|26 February 2006
Now protect Thornborough henges for all time
Campaigners are calling for more protection to ge given to the ancient site at Thornborough, north of Ripon (North Yorkshire, England), after quarry giant Tarmac announced it would challenge a decision blocking its expansion plans.
North Yorkshire County Councilís planning committee voted 6 - 3 to reject Tarmacís controversial proposal to quarry 112 acres at Ladybridge Farm, close to the 5,000 year old henges. But before anti-quarry campaigners had time to celebrate their victory, Tarmac announced it would be appealing against the decision.
The firmís estates manager, Bob Nicholson, said: "We will appeal against this decision because we believe that the advice given by English Heritage is based on speculation and supposition about the status of archaeology at Ladybridge and their assertion of national importance is not supported by factual evidence."
In response to the continued threat of quarrying near the henges, heritage action group TimeWatch has called for the recently proposed Thornborough Henges conservation plan to be radically redrafted to reflect the importance of the area. Spokesman George Chaplin said: "The threat of quarrying has not been removed by the planning refusal but it has given time to take stock and for everyone to agree upon the best future for the whole area."
The Timewatch proposals are for a much wider 'no quarry zone' extending at least a mile radius from the central monuments amd the preservation of all archaeology within the zone to be the top priority. Mr Chaplin said: "Tarmac have not given up in their ambition to extend the existing quarry. They intend to appeal against the refusal and the danger remains very real for the whole of the remaining surroundings.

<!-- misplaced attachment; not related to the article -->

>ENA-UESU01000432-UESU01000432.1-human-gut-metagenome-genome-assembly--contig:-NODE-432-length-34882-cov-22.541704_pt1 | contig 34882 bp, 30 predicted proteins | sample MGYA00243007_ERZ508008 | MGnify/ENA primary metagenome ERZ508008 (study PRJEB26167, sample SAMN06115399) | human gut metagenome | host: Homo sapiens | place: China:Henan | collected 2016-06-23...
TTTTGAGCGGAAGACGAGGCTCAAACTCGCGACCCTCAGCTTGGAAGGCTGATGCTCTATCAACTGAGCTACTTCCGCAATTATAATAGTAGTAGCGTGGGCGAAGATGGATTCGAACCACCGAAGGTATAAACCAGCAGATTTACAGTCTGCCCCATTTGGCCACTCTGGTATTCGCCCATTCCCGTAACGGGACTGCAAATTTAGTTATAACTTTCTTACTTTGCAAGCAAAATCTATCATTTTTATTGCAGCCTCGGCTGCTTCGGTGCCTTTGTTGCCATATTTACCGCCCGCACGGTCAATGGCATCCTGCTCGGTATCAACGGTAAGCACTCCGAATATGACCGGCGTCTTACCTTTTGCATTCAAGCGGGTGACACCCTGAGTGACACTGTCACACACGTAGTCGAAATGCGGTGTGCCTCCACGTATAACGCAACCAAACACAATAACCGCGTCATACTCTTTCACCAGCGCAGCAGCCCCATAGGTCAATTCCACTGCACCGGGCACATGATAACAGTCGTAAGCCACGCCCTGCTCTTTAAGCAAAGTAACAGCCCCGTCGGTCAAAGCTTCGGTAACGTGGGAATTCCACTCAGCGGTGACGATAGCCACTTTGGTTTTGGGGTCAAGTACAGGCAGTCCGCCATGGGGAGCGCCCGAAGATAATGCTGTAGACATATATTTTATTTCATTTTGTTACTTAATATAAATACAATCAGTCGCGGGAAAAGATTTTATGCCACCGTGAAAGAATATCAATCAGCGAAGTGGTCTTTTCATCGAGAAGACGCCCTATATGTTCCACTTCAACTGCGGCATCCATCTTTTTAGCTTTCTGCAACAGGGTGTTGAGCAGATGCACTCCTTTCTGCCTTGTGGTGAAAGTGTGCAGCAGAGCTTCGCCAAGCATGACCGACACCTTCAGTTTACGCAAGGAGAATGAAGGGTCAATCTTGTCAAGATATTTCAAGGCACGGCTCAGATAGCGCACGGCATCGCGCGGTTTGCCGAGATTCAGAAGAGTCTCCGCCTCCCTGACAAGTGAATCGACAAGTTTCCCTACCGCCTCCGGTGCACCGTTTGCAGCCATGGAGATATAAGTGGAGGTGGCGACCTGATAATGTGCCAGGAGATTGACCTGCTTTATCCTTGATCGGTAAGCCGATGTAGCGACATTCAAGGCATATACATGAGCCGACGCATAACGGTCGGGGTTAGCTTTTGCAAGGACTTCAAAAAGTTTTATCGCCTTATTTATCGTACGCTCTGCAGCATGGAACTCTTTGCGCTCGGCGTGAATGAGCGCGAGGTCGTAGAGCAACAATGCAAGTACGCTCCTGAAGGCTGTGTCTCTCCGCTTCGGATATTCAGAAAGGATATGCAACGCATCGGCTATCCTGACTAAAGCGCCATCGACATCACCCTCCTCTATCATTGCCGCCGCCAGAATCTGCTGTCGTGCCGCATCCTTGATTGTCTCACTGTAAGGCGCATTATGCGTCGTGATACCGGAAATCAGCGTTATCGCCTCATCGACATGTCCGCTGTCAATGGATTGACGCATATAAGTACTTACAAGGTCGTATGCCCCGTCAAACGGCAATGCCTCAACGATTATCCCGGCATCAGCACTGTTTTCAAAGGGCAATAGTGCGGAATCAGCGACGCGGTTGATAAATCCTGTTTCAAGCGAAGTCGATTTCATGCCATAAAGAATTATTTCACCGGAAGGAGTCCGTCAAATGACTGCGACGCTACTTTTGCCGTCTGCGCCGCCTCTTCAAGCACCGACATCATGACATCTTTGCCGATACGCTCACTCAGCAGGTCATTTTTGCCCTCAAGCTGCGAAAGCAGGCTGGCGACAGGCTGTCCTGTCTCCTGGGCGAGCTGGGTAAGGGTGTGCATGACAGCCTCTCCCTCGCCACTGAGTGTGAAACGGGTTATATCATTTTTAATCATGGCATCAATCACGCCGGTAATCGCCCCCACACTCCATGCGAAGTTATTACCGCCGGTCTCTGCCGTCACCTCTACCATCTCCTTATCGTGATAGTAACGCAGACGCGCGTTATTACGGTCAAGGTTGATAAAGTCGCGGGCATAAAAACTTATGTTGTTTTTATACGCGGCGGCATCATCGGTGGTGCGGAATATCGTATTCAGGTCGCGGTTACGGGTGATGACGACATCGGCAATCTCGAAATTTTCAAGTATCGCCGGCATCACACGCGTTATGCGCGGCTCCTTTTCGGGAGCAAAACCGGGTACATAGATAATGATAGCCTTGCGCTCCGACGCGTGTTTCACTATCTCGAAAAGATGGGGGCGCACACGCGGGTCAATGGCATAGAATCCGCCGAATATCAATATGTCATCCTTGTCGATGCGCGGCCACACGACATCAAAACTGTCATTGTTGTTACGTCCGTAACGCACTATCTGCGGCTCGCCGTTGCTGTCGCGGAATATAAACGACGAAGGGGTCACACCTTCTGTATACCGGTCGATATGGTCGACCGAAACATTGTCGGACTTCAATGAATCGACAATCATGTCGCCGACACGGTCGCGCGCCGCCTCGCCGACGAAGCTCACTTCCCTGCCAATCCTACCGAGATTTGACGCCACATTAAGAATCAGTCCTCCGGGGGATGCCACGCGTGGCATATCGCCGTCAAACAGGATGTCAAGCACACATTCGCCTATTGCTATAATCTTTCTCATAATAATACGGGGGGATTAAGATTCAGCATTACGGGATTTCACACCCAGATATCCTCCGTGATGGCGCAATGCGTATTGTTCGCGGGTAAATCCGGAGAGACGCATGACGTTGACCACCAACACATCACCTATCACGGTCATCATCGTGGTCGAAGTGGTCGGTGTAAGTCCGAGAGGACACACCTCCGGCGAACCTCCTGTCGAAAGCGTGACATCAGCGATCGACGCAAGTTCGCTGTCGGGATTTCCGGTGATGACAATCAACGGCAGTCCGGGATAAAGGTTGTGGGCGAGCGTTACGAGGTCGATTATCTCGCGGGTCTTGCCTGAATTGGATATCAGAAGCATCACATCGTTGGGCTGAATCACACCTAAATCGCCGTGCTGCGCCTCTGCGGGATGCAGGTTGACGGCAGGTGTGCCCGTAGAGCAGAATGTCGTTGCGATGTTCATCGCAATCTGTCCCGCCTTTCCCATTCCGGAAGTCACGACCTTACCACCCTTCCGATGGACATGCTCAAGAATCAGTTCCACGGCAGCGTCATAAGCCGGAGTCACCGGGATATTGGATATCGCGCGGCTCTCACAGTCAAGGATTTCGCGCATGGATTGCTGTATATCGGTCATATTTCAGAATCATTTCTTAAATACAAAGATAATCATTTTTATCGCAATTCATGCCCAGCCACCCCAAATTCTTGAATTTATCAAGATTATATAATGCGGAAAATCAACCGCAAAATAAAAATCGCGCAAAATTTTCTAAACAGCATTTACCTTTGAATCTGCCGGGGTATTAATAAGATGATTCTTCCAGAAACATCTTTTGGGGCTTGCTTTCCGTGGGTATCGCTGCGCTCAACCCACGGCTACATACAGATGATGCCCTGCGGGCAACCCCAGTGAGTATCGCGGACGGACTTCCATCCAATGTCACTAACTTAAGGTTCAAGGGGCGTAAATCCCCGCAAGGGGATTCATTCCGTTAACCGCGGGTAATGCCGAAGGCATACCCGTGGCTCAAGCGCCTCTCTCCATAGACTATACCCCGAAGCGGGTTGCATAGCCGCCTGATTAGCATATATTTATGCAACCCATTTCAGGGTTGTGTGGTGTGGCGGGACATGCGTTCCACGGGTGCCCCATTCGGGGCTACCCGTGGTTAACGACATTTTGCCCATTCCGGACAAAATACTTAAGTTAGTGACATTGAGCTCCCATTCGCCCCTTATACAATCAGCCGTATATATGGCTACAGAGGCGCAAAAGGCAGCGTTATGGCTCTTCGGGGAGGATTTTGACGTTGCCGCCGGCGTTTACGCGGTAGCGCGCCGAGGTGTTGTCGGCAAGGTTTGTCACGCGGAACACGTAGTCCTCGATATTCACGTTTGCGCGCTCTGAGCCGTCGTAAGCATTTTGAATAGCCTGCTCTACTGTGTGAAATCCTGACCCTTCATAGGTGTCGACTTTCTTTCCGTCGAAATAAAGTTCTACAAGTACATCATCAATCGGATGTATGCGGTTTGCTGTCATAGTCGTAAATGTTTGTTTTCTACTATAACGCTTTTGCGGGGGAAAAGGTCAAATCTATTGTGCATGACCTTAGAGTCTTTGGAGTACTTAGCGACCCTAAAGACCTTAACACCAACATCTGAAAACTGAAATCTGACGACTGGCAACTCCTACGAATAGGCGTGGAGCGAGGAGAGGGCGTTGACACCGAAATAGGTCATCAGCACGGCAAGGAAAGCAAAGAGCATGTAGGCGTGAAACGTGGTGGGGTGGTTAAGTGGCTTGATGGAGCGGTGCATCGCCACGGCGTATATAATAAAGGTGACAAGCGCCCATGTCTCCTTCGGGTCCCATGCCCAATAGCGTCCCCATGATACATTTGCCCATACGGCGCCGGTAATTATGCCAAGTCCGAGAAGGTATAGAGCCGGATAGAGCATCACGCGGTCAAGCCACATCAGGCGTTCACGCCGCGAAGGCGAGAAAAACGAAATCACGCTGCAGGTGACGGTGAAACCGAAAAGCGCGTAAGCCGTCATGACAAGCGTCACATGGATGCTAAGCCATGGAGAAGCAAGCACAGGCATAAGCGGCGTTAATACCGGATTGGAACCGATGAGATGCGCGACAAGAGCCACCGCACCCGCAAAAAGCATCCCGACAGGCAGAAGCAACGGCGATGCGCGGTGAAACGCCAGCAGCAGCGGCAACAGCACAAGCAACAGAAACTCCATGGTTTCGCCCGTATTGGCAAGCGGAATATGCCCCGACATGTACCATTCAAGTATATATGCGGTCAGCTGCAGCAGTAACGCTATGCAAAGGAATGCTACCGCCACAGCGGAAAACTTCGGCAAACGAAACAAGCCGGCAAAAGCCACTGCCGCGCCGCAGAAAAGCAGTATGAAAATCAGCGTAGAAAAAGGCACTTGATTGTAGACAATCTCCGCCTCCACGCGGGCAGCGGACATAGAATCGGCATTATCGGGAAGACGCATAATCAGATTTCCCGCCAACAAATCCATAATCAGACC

Extensive archaeological excavations at Ladybridge led English Heritage to oppose any further quarrying in the area because because it was a site of national importance. But Mr Nicholson insisted: "Our proposal for Ladybridge, which actually moves quarrying further away from the henges than our current operation, poses absolutely no threat to the ancient monument, which is protected by law. We maintain that our application is both justified and reasonable and we will mount a robust case for its approval at appeal, when we hope that factual evidence will prevail over mythical invention.Ē
Tarmacís application had been hugely controversial, with anti-quarry campaigners winning international support to safeguard the setting of an ancient monument that has been named 'The Stonehenge of the North'. Yorkshire Euro-MP, Edward McMillan-Scott, who visited Thornborough last year, said he was delighted with the councilís refusal of planning permission.
Source: Ripon Today (24 February 2006)
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